What Makes a Pepper Hot?

Capsaicin, a colorless and irritating compound, is what makes a pepper hot. Contrary to popular belief, this irritating compound is contained in the veins of a pepper and not in it’s seeds. The veins of a pepper are the soft, lighter color connections inside the pepper.

Peppers come in many shapes, sizes and colors just like many other things. But the additional difference that sets peppers, specifically Chile Peppers (also called Chili peppers), apart from many other foods is their hotness level. This invisible variable is what can quickly turn a dish from tasty to unbearable.

If you’re ready to spice up your life a little in the new year, then here’s a little help with identifying, picking and using the most common Chile peppers.

makes a pepper hot

What Makes a Pepper Hot?

How to Pick a Pepper

Where’s the main heat in a Chile pepper? Most people blame the seeds, but actually 89% of the heat in a pepper is contained in the veins, those spongy white sections that connect the insides of the pepper and contain the most Capsaicin! When consumed, capsaicinoids bind with pain receptors in the mouth and throat that are responsible for sensing heat. Once activated by the capsaicinoids, these receptors send a message to the brain that the person has consumed something hot. The brain responds to the burning sensation by raising the heart rate, increasing perspiration and releasing endorphins.[1]

There’s actually a scale that measures the hotness of peppers. They’re measured in Scoville Heat Units (SHU). We note these hotness units in the chart below. For comparison, keep in mind that a bell pepper rates a 0 on this scale (no heat) and pure capasaicin reaches 15,000,000 units.

Let’s explore some of the many Chile peppers. We’ve ordered them according to heat potential, with the mildest Chile pepper (Anaheim) listed first and the one packing the utmost heat (Habanero) listed last.

Pepper Taste Hotness (SHU units)
makes a pepper hot
Anaheim Green, Sweet, Mild 500 – 1,000
makes a pepper hot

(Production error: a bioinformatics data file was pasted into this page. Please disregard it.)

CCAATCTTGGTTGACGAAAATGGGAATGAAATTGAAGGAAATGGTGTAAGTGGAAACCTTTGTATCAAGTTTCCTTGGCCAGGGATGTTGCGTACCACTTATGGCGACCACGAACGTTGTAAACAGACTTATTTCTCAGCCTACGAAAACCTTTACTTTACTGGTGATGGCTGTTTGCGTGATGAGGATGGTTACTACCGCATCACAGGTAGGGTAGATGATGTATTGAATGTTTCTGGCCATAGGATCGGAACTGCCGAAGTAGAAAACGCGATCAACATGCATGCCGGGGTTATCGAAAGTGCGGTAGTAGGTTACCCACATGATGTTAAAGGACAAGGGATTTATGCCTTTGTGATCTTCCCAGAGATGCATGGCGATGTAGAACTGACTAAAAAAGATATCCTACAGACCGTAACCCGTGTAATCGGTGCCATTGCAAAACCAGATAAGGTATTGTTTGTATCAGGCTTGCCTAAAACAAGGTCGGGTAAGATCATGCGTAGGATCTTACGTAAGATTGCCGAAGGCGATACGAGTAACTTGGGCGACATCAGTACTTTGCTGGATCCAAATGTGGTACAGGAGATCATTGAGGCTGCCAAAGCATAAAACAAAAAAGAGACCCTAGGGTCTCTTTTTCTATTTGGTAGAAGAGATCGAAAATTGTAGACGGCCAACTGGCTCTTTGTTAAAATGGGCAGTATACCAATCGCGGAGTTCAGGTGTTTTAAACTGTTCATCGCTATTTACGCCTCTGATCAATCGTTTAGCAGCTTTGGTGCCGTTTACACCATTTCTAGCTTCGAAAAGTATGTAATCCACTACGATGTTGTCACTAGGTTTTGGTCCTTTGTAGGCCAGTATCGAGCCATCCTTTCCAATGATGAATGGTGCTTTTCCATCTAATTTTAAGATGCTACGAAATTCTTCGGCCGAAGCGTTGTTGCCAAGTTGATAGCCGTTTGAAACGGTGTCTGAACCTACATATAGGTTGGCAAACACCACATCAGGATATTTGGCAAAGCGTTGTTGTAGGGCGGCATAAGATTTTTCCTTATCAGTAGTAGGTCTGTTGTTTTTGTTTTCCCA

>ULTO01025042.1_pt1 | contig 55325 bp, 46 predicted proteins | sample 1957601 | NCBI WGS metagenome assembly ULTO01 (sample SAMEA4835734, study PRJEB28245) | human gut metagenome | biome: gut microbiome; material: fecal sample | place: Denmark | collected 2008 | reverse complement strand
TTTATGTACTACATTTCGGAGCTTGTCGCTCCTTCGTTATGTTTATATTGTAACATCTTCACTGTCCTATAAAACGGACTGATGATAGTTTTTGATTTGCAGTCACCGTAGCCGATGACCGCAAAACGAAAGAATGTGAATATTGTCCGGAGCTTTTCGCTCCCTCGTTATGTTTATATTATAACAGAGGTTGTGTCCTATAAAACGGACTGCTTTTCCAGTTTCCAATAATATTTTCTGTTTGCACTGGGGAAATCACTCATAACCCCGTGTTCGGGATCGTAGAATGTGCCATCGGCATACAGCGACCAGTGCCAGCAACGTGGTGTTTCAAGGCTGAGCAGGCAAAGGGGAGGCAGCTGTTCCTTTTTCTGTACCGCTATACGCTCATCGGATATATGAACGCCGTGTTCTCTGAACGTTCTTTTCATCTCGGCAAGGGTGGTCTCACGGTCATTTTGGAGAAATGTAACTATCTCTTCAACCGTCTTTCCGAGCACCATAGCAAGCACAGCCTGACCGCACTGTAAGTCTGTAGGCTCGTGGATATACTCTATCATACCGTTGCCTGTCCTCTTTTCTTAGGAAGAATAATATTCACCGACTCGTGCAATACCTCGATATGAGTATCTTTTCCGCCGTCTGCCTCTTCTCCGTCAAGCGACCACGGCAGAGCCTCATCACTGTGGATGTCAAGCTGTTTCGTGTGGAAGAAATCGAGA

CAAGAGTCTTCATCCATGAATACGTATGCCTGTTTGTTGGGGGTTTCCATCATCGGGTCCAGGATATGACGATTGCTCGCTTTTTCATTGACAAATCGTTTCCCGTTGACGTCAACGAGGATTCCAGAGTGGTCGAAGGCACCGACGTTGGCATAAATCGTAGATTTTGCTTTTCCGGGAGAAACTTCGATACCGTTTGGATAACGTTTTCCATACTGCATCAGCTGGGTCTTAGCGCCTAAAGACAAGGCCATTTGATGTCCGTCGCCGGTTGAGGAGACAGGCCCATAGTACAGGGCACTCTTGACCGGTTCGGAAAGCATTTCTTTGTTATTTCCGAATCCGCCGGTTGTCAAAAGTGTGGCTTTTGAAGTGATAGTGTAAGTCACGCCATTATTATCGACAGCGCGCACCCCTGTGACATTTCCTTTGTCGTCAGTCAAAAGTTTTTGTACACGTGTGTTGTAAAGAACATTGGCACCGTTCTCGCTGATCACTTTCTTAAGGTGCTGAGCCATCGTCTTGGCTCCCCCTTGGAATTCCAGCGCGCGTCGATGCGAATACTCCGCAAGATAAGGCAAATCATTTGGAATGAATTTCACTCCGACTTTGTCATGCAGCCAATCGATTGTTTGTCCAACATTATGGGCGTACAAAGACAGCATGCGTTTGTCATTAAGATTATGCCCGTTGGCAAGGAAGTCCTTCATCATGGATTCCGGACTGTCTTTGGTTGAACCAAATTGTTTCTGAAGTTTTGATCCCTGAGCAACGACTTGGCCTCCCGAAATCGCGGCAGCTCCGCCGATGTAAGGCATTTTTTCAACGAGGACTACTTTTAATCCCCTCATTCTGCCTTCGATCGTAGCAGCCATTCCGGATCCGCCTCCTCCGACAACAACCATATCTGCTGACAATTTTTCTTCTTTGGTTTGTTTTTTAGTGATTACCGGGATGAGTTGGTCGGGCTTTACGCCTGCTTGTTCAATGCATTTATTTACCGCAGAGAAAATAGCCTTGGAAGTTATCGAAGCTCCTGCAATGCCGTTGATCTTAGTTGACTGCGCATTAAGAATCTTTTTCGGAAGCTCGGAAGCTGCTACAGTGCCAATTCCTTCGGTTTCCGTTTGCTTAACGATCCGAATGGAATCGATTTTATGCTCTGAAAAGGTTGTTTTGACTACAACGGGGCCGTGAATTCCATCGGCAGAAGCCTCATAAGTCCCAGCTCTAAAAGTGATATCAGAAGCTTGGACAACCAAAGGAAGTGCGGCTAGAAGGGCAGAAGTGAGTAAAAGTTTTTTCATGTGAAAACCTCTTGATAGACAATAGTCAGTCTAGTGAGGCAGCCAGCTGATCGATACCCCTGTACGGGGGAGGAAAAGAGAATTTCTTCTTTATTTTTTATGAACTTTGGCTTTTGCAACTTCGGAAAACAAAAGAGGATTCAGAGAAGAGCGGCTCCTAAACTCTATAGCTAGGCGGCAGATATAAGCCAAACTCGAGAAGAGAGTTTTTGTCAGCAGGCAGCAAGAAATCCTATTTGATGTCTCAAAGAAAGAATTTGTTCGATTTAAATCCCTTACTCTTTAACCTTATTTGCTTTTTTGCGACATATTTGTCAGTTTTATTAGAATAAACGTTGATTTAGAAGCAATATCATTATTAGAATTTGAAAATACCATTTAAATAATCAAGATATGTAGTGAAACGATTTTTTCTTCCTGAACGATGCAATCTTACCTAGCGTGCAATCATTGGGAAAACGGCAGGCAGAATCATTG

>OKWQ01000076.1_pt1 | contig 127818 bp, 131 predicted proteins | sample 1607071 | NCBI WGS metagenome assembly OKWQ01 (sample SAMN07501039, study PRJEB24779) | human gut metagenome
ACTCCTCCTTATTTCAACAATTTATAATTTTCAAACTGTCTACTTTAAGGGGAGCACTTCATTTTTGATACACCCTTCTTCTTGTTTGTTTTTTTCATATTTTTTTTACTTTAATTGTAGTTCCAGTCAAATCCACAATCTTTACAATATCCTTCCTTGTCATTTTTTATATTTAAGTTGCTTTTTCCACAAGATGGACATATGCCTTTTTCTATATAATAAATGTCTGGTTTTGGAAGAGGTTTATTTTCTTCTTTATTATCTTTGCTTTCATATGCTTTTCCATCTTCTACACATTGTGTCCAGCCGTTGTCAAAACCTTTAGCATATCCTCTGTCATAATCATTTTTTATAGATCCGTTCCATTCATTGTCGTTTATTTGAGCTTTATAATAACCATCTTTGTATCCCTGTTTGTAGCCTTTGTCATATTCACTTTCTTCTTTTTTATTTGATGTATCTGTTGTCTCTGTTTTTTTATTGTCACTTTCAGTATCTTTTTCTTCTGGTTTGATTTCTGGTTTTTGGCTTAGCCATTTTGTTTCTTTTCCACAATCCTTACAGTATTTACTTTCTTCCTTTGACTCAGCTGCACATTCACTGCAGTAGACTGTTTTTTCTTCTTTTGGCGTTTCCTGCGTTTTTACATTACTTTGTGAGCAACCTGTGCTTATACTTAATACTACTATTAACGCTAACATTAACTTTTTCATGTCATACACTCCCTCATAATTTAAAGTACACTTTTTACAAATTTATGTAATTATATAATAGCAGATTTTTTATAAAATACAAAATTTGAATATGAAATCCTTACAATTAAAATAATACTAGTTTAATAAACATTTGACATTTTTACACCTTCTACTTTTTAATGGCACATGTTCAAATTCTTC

Poblano Earthy, Dark Green, Large 1,000 – 1,500
makes a pepper hot
Jalapeño Green or Red 2,500 – 8,000
makes a pepper hot
Fresno Sharp Flavor, Bright Red 2,500 – 10,000
makes a pepper hot
Serrano Small, Green, Hot 10,000 – 23,000
makes a pepper hot
Habanero Orange, Fruity yet Super Fiery 100,000 – 350,000

How to pick peppers: Pick peppers that are firm and have green stems. Store them in paper bags to keep the spices from rubbing off onto other produce. They should last at least a week in the fridge.

Warning: Handle all Chile peppers with care. Although they may taste good, it can be extremely painful if any of the Capsaicin gets in your eye (after all, it’s the main ingredient in pepper spray). Remember that the compound is invisible so you won’t know until the pain hits, which is immediately after a contaminated finger touches your eye! It’s best to wear plastic gloves when working with peppers and wash your hands thoroughly when finished.

Types of Chile Peppers

Additional Info

Try Poblano Egg Cups some morning:

makes a pepper hot
Roast the peppers (half & seed then roast 425°F for about 15 minutes, turning once). Fill with refried beans & soft scrambled egg, sprinkle with cheddar cheese. Return to oven and bake about 1 – 2 mins.

To find out how long bell peppers last, see our pepper page.

To find out how long other foods are good for, please visit the Dairy, Drinks, Fruits, Grains, Proteins, Vegetables and Other sections of Eat By Date or use the search function below.

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